On narrow rural two lane farm roads I ride the traffic lane because there's no shoulder at all, but be more cautious of traffic. If trucks are approaching from both directions I'll slow down and get off onto the gravel, if cars are travelling too fast for my comfort I might do the same, but for most waving the rearward vehicle back suffices.

    On narrow rural roads with only a single lane of bitumen I'll ride that, but I'm prepared to, if need be, head bush or into a ditch! **** getting dead just to prove a point if it's an idiot approaching!




    Guess what? Pretty much all drivers (other than those occasional idiots) give me a wide berth, and a fairly substantial proportion of them give a wave of acknowledgement as they go past.

    That was merely a comment dropped in. I wasn't really interested in pursuing debate amongst folk who often seem to go hard at each other in a manner akin to rabid dogs, but I gained further insight after googling the name 'John Forestor' when a subsequent post mentioned it. I found this on the Sheldon Brown website:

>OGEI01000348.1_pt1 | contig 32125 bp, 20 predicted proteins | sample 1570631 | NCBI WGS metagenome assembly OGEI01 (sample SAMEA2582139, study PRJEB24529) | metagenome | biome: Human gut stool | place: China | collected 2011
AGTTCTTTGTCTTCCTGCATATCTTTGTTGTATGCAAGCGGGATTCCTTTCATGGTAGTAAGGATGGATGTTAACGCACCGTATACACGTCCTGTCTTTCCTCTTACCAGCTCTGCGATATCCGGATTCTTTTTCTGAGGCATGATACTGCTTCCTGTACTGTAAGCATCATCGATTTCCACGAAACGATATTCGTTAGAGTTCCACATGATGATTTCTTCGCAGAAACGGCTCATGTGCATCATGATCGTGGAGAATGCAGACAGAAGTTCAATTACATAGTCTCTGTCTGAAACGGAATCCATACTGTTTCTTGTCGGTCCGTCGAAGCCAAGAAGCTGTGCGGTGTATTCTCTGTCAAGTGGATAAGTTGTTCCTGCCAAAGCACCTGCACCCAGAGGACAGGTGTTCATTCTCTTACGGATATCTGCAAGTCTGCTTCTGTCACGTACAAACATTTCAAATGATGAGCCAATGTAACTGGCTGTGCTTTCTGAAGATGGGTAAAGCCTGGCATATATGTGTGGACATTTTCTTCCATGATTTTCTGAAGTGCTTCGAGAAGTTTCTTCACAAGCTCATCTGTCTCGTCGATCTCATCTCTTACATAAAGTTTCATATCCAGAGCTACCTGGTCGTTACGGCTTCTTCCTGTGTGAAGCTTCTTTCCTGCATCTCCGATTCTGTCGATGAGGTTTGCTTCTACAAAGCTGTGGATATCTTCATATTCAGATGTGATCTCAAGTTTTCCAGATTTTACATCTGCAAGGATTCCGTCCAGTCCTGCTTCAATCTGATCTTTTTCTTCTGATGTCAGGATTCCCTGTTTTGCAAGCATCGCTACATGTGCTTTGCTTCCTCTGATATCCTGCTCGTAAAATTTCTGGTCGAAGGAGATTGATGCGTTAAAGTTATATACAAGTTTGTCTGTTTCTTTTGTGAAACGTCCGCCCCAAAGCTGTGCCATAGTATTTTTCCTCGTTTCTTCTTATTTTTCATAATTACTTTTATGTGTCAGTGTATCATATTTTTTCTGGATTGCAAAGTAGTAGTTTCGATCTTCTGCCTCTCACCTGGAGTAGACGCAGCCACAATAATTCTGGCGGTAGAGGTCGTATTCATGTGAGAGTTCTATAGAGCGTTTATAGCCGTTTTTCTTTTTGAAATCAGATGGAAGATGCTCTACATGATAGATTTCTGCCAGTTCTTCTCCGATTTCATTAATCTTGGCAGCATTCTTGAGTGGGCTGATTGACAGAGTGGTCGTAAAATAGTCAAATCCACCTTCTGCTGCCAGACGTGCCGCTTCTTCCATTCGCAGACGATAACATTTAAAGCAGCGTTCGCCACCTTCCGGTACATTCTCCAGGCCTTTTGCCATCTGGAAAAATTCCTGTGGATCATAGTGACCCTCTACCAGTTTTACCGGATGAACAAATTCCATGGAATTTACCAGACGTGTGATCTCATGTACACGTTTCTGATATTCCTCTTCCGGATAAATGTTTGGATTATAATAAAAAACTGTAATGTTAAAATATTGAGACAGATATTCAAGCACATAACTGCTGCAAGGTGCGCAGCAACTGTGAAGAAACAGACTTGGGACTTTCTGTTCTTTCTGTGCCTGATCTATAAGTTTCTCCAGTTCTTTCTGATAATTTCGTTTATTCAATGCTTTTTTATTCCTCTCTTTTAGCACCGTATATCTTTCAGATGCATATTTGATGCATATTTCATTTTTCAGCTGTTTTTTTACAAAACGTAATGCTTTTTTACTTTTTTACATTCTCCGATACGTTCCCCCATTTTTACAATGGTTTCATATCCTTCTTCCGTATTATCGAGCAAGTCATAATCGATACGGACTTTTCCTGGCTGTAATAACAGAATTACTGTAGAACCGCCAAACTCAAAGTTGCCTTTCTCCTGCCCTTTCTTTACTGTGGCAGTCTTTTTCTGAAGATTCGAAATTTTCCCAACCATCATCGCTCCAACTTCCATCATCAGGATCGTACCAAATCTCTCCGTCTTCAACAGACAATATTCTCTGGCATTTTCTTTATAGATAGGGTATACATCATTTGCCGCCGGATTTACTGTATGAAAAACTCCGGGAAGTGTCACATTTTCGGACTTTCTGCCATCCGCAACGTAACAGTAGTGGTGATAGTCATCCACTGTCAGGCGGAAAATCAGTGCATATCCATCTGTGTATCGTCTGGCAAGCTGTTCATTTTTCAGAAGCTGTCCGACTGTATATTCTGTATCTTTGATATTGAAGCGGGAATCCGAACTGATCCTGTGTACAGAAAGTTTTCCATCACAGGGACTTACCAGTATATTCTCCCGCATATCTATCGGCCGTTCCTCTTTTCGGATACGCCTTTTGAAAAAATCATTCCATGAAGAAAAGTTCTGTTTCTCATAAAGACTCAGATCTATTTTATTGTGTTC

http://www.sheldonbrown.com/cyclist_inferiority.html


    Hang on a bit! Here's me thinking this is to do with expediency, rather than inferiority/superiority! Anyways......




    I see some absolutely wonderful cycling tracks amidst the photos which accompany many of your ride reports. Paths and tracks which I could only dream of riding on, because there's nothing remotely like them anywhere around here. But surely they're not everywhere you ride, so how do you approach riding on the road or road shoulder?